- Bill Peet‘s Capyboppy was published in 1962. It’s one of the best examples of his book illustrations. The images are all B&W and are strong drawings, all.
The book feels like a close relative to Bill Peet: An Autobiography. (For those of you in animation, you ought to have a copy of this book on your bookshelf. It’s one of the finest biographical books by an animation veteran, and it’s completely illustrated by him. It’s an original.)
Once again, I don’t post Peet’s writing; you’ll have to get the book for that (and it’s worth it.) I do, however, summarize the story under each illustration so that they make sense.
We worried about Capy’s depression. He just sat there
doing nothing and couldn’t be pulled out of it.
Meanwhile Tommy had become a local celebrity. His scar from Capy’s scratch
was a hit and every kid wanted to see. We were afraid other children would
want to be scratched by Capy and we began to think how we could avoid this.
I suggested donating Capy to the Los Angeles Zoo.
Margaret said that’d be like sending him to prison. Why not send him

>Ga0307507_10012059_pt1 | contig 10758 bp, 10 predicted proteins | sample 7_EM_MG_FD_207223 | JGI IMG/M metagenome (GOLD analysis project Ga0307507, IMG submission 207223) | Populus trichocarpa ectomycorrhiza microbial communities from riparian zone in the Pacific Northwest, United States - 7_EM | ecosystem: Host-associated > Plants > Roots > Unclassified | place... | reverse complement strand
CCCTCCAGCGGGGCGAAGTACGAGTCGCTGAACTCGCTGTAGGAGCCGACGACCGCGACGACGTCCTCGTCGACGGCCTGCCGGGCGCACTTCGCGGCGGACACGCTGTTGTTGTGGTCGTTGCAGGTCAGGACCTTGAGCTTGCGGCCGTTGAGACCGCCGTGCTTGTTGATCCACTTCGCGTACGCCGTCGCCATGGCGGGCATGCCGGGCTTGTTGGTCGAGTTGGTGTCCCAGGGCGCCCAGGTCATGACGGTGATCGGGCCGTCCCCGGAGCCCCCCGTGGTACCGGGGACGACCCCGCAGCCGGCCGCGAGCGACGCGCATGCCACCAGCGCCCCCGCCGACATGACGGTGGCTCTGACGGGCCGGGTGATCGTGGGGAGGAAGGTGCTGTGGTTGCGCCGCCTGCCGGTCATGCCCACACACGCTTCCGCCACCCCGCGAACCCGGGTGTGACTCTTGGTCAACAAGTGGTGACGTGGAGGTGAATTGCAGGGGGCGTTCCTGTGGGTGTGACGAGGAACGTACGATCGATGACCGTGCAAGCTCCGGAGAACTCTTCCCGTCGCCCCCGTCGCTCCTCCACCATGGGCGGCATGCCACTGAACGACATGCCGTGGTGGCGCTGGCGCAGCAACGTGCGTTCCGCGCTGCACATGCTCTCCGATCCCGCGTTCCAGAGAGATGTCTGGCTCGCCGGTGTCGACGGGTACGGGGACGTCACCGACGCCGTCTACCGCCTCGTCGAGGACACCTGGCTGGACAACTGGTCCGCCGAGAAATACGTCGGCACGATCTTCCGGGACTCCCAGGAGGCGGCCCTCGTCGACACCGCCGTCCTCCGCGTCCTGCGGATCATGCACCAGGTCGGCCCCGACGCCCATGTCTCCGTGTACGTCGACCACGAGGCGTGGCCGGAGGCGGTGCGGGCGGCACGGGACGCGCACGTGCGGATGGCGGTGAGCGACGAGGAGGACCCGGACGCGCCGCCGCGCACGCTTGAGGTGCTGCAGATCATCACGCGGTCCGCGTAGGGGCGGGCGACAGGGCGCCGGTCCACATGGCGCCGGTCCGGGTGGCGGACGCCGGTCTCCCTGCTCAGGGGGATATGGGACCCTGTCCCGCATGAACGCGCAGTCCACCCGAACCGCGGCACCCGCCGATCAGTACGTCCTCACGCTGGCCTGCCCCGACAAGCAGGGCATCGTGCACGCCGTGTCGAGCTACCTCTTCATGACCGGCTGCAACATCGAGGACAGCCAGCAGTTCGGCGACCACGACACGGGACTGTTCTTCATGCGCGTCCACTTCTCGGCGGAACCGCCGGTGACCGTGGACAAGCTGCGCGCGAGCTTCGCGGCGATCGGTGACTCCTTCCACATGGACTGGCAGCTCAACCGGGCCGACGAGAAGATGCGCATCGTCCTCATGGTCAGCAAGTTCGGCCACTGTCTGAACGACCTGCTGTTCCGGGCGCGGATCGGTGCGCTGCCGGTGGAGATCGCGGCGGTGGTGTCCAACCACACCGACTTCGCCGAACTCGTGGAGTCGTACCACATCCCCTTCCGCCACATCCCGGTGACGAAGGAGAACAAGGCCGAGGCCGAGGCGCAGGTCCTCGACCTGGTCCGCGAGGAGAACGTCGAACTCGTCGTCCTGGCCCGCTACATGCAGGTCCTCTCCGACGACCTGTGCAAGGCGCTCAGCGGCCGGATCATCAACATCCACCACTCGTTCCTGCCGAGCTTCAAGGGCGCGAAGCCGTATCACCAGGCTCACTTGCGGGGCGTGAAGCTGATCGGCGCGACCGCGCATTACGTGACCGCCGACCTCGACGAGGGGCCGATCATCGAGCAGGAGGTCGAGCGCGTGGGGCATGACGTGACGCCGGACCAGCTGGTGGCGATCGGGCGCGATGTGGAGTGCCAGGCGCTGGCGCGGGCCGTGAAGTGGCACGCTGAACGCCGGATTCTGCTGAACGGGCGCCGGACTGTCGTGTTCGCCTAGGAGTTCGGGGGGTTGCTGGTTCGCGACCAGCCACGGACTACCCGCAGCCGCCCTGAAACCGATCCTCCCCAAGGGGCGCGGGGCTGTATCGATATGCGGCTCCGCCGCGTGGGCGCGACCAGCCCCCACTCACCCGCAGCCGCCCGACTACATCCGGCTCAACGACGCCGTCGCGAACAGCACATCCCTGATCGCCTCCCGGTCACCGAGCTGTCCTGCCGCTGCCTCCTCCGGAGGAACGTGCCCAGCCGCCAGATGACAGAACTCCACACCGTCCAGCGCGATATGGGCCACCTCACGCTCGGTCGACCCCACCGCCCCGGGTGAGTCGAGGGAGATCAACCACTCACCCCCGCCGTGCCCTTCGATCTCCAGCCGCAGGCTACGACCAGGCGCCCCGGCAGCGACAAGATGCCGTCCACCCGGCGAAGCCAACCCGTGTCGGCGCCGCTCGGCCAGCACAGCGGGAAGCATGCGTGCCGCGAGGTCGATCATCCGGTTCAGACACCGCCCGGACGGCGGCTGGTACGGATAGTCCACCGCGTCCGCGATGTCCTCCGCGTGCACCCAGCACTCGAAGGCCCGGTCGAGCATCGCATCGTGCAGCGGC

back to South America with a note that he should be released into the jungle?
Then she suggested we bring him there, ourselves.
At this point, Bill, our son, returned from Mexico.
Margaret cried, but aI reminded her that the Zoo was only a half-hour’s
drive away and we could visit him any time we wanted.
On the third visit, Capy shared his pen with a pair of huge hippos.
We watched as Capy and a hippo fought over some grass to eat.
The hippo won and we worried that Capy would go hungry in this pen.
So we sat across the way on a park bench until feeding time.
The hippos were playing in the pool and Capy was having a feast.
We should have known the ultimately Capy would have his way.
If anyone was to have his way in the pen it’d be our Capyboppy.
This posting concludes Capyboppy. Many thanks to Bill Peckmann for introducing the book to me and sharing it with all of us.